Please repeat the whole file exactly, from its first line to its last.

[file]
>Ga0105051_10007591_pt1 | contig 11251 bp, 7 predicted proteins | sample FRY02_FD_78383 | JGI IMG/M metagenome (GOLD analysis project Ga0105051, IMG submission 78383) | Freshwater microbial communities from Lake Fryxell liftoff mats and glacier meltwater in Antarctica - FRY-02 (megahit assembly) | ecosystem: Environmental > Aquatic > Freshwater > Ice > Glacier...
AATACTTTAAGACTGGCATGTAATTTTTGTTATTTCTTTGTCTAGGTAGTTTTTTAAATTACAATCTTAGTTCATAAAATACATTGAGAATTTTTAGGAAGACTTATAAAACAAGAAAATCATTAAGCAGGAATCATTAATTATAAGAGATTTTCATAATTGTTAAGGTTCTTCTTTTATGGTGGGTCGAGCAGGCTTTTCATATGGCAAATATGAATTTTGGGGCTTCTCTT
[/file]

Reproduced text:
>Ga0105051_10007591_pt1 | contig 11251 bp, 7 predicted proteins | sample FRY02_FD_78383 | JGI IMG/M metagenome (GOLD analysis project Ga0105051, IMG submission 78383) | Freshwater microbial communities from Lake Fryxell liftoff mats and glacier meltwater in Antarctica - FRY-02 (megahit assembly) | ecosystem: Environmental > Aquatic > Freshwater > Ice > Glacier...
AATACTTTAAGACTGGCATGTAATTTTTGTTATTTCTTTGTCTAGGTAGTTTTTTAAATTACAATCTTAGTTCATAAAATACATTGAGAATTTTTAGGAAGACTTATAAAACAAGAAAATCATTAAGCAGGAATCATTAATTATAAGAGATTTTCATAATTGTTAAGGTTCTTCTTTTATGGTGGGTCGAGCAGGCTTTTCATATGGCAAATATGAATTTTGGGGCTTCTCTT